When I sit at my breakfast bar in the second chair I can look out two windows. The eastward window doesn’t reveal much, as I mostly see the back of a home, a car and a dumpster. The northward window, though, that is the window to the dancing lights.
When I look out the north window I see the field behind my parents house, freshly covered with snow. It rolls on for several acres, enclosed on every side by a wall of beautiful snow covered evergreens. I see the opportunities to play, to build, to sled, to laugh. I see the glimpses of diamonds when the sun hits the snow just right and feel the moment when my breath exhales inadvertently at the sight. I hear the thuds as the snow falls from the tree branches and the thumps as my golden retriever wags her tail impatiently, begging to go catch the falling snow in her greying face.
None of those things are really there when I look out my north window. There are no large trees, no children playing, and my golden retriever died over a decade ago. The lot behind my house is only a few hundred feet wide and does not have evergreens anywhere. It’s enclosed by a fence and a concrete building. At this time of year, the sun barely shows up and is gone in mere hours when it does. Reality is far, very far, from what I see.
Evelyn Underhill asks
What is it, then, which distinguishes the outlook of great poets and artists from the arrogant subjectivism of common sense? Innocence and humility distinguish it, these persons prejudge nothing, criticise nothing. To some extent, their attitude to the universe is that of children: and because this is so, they participate to that extent in the Heaven of Reality.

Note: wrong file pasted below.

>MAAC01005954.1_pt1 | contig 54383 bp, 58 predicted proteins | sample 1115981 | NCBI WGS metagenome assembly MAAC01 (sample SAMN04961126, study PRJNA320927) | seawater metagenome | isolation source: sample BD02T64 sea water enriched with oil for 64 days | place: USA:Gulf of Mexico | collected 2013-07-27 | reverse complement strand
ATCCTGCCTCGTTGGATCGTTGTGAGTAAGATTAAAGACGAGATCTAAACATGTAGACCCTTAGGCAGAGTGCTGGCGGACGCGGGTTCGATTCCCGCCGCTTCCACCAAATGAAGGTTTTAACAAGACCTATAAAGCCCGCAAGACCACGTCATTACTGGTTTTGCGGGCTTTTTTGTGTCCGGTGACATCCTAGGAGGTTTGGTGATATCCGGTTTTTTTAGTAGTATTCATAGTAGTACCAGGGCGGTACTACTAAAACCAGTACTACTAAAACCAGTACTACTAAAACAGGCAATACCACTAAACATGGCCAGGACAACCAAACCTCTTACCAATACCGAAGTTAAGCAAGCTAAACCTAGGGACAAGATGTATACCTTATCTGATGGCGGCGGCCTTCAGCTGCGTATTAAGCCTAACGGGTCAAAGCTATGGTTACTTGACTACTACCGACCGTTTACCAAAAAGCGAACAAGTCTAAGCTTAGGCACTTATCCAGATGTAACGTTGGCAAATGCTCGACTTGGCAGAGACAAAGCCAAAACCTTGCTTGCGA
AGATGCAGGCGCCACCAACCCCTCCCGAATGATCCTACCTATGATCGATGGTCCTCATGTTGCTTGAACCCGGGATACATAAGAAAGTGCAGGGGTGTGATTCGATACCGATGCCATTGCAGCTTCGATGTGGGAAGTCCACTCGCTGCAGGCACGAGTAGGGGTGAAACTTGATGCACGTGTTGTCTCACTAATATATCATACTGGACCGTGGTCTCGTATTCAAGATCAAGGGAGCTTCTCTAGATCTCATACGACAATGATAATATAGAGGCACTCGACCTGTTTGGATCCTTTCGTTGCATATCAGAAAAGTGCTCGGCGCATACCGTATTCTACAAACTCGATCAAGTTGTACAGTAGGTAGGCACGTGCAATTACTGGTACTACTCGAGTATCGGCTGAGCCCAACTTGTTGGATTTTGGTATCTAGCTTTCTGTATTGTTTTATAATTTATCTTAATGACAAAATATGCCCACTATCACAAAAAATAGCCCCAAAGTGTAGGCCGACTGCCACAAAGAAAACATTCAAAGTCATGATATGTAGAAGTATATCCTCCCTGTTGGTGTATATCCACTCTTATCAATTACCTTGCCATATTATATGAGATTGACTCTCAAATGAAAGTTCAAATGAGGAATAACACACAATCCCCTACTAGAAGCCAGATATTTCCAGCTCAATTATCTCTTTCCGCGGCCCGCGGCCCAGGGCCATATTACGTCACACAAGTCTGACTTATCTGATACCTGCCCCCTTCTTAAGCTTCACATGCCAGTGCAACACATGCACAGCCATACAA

What a beautiful understanding of the mystic, of the artist, of the dreamer. As I am learning more and more about narratives and stories in our lives I am finding that arrogance and raw pragmatism are the biggest challenges that present me from truly entering into a communal friendship. So often I am hit with that feeling of pragmatic rejection, of frustration over decisions that just don’t compute with me. Perhaps it is the downfall for the technologist, when stories and software face off against each other.
It is in this realization that I am drawn back to the innocence of things. Some incredible people have come into my life and are capable of seeing the beauty and the awe and wonder in the little things around them. A baby chirping in church. The way a fresh book feels in your hands. The aroma of a freshly poured glass of wine or a warm loaf of bread as it comes out of the oven. Feelings. Senses. Being alive.
I was almost too pragmatic to miss it, but then I looked out the north window and saw the diamonds sparkle. And I felt alive all over again.